As business owners, you have probably heard the term ‘financial statement fraud’ but you may not understand exactly what it is, how it is committed and detected, and importantly, what the impact of financial statement fraud can be on the company, its customers and its vendors once it is discovered!

Let’s start with the definition.

Simply put, financial statement fraud is the result of deliberate misrepresentation, misstatement or omission of a company’s financial data which is carried out for the purpose of creating a false or misleading impression of an organization's real financial situation.The fraud is carried out by falsifying balance sheets, income statements and cash-flow statements to create an inaccurate picture of the company’s financial health. When a company is experiencing financial challenges, but must demonstrate financial soundness to the outside world, it might be tempting to falsify the records to paint a brighter picture and reassure the community that ‘all is well. Sadly, if the company is facing significant obstacles, rewriting history will not change the facts!

For example, an owner or senior leader may capitulate and resort to illegal and unethical behavior if the company is being out-performed by competitors, or has lenders and investors who are expecting them to demonstrate greater profitability than is occurring. Management and owners are in a position to be able to adjust the records and disguise the company’s true financial condition. Warning signs may pop up when employees or employers are living beyond their means, perhaps buying expensive cars or taking lavish vacations. Other signs may be attributed to the stress of employees who are facing life style changes such as escalating college tuition, a major illness in the family or a divorce. 

How is this accomplished?

Owners, managers, and anyone in a leadership role, as well as administrative assistants and those in the company’s financial department, may have access to the books and records. It is not hard to manipulate accounts receivable, inventory, or expenses, and revenue recognition is an especially vulnerable area when it comes to committing financial statement fraud.

What is early revenue recognition and how is it perpetrated?

One of the more common tactics utilized, this involves recording revenue before it should be recognized in order to create a distorted perspective of the company’s profits.Since investors, lenders, senior leaders, vendors and the business community measure a company’s worth and sustainability in part by its profits, anything that is misleading can have a major impact on everyone concerned.

There are many ways that revenue can be fraudulently recorded to give the wrong impression, such as:

  • Delaying the closing of the current month’s records beyond the last day of the accounting period. This shifts future sales to to the current period, thus inflating the numbers to make it appear as if the current sales period was more successful than it actually was.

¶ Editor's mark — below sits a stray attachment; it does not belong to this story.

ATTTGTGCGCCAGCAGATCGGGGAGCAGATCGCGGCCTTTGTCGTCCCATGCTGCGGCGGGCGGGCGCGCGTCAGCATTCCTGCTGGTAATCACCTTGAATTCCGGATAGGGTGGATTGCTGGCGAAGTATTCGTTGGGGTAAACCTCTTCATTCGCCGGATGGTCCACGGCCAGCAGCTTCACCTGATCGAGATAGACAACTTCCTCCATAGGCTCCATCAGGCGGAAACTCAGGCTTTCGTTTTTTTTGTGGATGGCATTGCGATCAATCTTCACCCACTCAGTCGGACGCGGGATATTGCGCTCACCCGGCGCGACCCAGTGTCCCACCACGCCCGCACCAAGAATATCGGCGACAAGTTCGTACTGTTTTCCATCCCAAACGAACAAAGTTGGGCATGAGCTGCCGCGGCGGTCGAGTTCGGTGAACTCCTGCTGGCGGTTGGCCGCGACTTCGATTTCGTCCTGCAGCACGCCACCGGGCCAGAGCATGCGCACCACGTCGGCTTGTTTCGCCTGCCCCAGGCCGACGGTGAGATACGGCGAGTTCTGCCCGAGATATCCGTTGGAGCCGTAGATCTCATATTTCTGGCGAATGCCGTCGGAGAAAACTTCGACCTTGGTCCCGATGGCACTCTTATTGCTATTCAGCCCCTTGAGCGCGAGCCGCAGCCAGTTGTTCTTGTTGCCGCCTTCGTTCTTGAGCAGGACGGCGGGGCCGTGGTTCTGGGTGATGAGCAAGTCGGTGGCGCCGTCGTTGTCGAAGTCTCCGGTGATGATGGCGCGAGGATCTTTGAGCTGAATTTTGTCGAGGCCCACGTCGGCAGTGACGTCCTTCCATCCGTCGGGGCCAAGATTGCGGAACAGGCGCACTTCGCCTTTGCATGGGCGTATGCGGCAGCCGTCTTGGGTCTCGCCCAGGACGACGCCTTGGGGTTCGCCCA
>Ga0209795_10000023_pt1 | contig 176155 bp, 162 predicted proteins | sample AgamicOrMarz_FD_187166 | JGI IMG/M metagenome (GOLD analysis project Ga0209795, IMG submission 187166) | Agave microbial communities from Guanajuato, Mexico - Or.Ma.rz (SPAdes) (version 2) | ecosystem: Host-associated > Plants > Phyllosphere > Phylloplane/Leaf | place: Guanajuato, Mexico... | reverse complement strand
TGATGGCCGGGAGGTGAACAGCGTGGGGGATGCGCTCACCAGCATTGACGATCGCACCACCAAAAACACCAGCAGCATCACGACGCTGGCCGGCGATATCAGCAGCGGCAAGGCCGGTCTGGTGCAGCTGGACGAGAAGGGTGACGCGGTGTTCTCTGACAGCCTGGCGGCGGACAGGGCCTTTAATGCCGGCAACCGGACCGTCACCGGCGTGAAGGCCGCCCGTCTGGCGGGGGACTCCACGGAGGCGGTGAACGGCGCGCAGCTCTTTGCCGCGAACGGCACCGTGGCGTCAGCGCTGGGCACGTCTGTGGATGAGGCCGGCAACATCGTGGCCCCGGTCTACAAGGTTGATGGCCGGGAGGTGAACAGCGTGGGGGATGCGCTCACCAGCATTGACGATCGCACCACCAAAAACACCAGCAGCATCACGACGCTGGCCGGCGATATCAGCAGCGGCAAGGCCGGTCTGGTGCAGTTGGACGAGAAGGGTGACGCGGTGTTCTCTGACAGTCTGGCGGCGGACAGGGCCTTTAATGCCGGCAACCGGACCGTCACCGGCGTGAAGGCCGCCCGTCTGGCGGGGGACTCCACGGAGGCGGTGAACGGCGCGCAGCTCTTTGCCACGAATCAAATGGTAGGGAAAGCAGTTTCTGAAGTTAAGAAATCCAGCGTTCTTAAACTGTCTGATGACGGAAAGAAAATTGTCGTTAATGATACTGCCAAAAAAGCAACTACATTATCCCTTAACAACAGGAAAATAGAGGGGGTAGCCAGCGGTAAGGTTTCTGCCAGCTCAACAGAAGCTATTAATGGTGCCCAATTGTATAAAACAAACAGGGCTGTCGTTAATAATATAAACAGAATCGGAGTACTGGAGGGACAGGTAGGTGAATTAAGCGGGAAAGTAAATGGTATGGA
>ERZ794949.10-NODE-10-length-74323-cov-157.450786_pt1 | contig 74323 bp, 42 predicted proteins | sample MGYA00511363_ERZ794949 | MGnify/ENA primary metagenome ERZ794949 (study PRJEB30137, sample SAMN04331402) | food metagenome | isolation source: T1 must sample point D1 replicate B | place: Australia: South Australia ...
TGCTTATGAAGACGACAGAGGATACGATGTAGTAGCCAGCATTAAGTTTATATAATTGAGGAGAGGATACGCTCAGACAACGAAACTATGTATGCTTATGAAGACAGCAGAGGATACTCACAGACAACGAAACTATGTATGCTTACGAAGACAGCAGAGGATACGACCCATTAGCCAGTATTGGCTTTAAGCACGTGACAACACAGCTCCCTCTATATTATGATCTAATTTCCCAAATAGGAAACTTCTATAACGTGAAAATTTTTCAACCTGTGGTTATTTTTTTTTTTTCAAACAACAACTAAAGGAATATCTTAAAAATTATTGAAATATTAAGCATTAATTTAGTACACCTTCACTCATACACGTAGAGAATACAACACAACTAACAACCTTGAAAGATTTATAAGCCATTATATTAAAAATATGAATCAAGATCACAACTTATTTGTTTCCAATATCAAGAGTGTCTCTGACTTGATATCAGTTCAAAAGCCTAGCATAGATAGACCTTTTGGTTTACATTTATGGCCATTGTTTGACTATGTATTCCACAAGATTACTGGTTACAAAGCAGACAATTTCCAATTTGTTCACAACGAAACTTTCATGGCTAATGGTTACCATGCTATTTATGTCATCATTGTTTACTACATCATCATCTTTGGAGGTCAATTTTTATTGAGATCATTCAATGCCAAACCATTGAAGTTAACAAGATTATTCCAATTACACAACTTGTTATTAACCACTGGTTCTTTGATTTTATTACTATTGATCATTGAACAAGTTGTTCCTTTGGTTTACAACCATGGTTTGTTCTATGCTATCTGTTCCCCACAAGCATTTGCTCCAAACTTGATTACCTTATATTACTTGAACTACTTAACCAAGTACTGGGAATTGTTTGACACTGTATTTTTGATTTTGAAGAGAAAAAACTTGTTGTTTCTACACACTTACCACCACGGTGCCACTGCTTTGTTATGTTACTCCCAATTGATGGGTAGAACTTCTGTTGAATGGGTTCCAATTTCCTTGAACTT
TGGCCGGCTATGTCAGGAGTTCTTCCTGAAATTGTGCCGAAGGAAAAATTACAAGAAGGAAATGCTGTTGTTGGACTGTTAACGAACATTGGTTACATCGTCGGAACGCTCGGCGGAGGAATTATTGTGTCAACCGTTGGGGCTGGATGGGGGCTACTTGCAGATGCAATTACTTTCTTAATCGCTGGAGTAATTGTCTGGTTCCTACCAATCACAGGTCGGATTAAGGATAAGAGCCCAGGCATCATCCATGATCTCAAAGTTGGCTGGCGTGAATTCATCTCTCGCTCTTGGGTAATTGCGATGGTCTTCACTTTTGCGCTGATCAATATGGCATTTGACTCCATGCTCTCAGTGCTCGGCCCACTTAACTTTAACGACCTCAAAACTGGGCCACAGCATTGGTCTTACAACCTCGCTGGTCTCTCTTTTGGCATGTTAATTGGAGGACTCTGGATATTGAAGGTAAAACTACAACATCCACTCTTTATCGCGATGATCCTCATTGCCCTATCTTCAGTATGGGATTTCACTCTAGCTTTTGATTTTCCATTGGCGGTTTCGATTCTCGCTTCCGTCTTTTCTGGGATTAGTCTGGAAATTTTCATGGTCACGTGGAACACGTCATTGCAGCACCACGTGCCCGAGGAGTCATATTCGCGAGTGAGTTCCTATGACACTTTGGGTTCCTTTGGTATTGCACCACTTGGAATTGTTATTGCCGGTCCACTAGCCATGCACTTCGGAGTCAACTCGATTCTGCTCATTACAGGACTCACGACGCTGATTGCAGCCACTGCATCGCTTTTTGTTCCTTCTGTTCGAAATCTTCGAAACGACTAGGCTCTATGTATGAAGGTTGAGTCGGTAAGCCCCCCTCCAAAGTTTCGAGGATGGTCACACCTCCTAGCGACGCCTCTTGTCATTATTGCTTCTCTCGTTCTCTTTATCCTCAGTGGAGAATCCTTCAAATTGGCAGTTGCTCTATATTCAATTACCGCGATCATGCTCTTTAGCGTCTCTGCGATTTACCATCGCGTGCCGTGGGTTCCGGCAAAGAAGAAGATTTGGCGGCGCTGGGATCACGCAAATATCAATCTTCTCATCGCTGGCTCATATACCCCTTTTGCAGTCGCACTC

• Back date agreements.  By simply altering the date of the sale on an invoice, the company creates an inaccurate impression of sales activities.
  • Deliver merchandise early. By employing this initiative, the product is recorded prematurely as a sale at the time of the shipment, though it might actually be returned by the customer at a later date. Sending it in advance is again, misleading and dishonest, because it reinforces the impression that there is a steady stream of current sales taking place when in actuality, that may not be the situation at all.

How is early revenue recognition detected?

Forensic Accountants and Certified Fraud Examiners are two types of professionals who have the expertise to focus on the financial statements and financial records of a company or individual, as well as focusing on the prevention, detection and deterrence of financial and non-financial fraud.

SobelCo’s Forensic and Valuation Services team consists of seasoned professionals who specialize in these types of engagements. They are skilled at uncovering the red flags that can signal financial statement fraud, including early revenue recognition.

Prevention is the first line of defense. Education and the implementation of strong internal controls can minimize opportunities for fraud and assist with early detection, which both ultimately help a company maintain a healthy financial reputation.

There can never be a good outcome when dishonesty leads to fraudulent behavior. No matter how dire the circumstances may seem, ‘cooking the books’ is never the right choice. The financial demise of the company, once uncovered, typically results in scandal and deep distrust of the company and the individual perpetrators. Ultimately this behavior creates negative implications that may be difficult, if not impossible, to reverse.